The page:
Communication in action

Communication in action

A parent contacted me about their child who is due to be discharged from Speech & Language Therapy. Child has done a (generic) programme and can answer all the questions on the worksheets. However, the same child still struggles to start and keep conversations going. 

My response was:

Tests and assessments are not ‘communication in real life’. Test results tell us something about the knowledge the child has about the tests or worksheets. It also gives us an idea of what they might understand and how they process information. It does not mean they can use the communication skills independently. 

For any other parent whose child can ‘talk the talk’ but does not ‘walk the walk’, here are the steps to becoming an independent communicator: 

1. (with others) experience the situation.

2. (with others) experience communication about the situation.

3. (with others) think about the communication and the situation using words and pictures.

4. (with others) practice words, language, and communication in structured situations.

5. on your own, practice communication BUT think about the situation afterwards with others who know you well. 

6. communicate independently.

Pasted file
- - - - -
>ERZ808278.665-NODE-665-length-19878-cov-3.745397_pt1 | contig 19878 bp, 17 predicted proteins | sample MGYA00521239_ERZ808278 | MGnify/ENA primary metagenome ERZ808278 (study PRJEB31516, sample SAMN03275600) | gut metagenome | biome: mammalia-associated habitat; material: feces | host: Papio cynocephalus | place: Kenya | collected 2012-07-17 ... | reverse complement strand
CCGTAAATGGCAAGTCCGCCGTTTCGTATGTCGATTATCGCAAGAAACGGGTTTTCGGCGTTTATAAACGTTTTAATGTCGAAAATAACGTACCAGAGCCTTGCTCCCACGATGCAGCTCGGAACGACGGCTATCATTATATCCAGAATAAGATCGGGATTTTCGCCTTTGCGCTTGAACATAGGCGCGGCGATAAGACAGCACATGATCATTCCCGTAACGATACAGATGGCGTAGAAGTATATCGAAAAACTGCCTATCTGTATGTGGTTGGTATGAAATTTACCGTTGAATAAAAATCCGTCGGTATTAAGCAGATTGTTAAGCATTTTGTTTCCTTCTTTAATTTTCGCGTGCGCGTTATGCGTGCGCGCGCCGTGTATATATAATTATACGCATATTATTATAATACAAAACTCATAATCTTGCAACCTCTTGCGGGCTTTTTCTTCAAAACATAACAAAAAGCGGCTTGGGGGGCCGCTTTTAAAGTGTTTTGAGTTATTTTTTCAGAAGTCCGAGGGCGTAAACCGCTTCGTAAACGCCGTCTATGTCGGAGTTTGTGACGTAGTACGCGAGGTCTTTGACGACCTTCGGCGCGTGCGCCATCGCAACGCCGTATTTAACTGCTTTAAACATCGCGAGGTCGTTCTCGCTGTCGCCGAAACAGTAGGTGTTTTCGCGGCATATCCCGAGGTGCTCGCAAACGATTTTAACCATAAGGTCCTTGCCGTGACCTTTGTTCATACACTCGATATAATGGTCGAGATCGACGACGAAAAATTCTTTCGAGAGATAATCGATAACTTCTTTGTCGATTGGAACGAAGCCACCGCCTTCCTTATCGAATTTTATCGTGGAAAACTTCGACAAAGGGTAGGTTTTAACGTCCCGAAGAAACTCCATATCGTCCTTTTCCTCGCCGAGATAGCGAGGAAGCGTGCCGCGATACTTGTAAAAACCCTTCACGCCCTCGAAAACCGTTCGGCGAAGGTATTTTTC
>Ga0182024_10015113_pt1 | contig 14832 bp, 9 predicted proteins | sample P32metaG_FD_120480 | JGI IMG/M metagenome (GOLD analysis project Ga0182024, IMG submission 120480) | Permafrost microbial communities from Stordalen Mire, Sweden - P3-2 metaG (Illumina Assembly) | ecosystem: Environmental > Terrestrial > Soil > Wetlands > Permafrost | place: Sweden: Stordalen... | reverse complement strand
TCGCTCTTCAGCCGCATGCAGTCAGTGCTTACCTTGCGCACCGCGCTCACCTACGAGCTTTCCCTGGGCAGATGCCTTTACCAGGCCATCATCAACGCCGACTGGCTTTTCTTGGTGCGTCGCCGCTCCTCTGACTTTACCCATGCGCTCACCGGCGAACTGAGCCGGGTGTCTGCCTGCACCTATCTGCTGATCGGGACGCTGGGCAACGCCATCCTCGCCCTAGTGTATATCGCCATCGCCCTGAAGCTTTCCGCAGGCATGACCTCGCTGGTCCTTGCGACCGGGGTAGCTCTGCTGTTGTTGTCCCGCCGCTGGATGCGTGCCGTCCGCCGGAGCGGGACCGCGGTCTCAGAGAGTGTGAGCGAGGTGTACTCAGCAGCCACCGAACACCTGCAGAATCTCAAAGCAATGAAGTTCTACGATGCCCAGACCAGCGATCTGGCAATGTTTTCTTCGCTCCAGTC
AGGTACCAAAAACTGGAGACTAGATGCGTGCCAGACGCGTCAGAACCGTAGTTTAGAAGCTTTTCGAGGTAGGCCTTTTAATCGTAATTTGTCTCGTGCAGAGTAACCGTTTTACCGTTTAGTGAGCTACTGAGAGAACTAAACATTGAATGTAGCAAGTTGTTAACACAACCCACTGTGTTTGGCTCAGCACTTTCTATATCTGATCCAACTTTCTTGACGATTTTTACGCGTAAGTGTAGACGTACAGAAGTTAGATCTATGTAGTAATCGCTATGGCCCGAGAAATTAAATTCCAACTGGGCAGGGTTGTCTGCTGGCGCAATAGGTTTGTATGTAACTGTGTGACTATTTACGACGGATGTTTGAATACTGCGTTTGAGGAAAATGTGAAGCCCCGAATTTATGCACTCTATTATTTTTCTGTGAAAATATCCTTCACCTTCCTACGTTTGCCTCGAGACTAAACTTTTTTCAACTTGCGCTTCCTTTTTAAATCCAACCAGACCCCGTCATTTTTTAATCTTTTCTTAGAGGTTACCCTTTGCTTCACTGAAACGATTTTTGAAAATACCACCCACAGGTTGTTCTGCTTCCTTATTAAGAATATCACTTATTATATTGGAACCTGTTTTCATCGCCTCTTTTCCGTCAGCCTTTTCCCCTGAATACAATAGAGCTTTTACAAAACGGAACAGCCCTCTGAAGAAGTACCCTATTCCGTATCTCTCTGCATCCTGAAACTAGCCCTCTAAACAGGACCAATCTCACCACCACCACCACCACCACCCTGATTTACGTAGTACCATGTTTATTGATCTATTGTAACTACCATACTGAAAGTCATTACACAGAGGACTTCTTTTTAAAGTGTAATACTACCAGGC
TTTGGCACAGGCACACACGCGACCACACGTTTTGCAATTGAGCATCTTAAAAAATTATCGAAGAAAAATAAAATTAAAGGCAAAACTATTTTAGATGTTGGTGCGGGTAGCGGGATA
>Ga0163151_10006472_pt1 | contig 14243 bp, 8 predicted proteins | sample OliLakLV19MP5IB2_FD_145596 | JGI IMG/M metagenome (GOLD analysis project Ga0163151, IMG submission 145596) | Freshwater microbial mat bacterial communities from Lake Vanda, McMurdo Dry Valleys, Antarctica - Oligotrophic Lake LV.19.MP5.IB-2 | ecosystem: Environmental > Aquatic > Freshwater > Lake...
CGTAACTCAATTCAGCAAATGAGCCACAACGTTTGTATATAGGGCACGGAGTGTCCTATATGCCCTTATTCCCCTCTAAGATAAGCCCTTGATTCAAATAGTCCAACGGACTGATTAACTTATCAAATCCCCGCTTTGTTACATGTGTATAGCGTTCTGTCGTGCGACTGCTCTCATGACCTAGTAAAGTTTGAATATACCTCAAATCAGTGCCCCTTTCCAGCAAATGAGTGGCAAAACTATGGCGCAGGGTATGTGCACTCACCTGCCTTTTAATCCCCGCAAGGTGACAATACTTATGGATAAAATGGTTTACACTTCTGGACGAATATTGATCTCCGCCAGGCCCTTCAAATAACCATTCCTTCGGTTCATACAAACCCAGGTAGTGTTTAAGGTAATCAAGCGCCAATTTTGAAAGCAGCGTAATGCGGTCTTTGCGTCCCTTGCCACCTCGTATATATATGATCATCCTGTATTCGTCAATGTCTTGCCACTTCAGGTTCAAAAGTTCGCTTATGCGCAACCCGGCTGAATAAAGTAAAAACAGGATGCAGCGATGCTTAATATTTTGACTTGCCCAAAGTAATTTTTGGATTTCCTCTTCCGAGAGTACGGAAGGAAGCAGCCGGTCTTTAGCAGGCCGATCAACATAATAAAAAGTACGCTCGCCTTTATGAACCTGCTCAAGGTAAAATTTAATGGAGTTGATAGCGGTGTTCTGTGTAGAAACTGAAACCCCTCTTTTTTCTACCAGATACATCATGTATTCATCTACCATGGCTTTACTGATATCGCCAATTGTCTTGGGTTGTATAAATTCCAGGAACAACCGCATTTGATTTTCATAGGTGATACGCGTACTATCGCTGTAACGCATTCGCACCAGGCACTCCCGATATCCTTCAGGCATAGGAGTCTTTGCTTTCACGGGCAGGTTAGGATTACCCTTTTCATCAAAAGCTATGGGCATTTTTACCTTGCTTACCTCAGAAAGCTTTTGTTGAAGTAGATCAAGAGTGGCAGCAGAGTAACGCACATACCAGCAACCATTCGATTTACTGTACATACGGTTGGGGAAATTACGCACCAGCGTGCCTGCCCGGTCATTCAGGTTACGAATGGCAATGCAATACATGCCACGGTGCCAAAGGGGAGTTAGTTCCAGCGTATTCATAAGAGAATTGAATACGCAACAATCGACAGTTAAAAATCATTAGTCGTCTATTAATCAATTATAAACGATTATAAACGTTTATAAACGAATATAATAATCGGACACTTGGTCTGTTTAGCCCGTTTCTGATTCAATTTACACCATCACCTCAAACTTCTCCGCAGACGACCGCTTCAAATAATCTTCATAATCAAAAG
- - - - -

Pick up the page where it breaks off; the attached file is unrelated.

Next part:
These steps are what ‘transferring skills’ is all about. So often people are expected to make the transition from step number 3 (reflecting on communication) to number 6 (independent communication). 

Being supported to go through all the steps is ‘communication in action’. It is practical and it is functional communication. It is what Speech & Language Therapists do and what they can support others to do when they are commissioned to spend the time (properly) with everybody involved. 

Let’s get back to basic

Predictability and routine go ‘hand in hand’. They help us feel safe and calm.

Visual time tables, calendars, objects of reference, ‘talking through the day or week’ are in my mind pretty fundamental stuff. Knowing what happens next communicates some sort of predictability.

If you can’t predict what happens next, or if anxiety means you are uncertain about next steps; someone showing you (visually) helps anchor you to the ‘here and now’.

In my work (with children and adults), having ‘visual structure’ to the day is more often the exception than the norm. We have seen anxiety and mental health problems for autistic people and people with social communication disorders soar.

I am making a tentative link between the ‘loss of structures’ and reduced wellbeing. If the importance of predictability and routine is forgotten, we are expecting people to navigate their routine on top of everything else that may be unsettling them.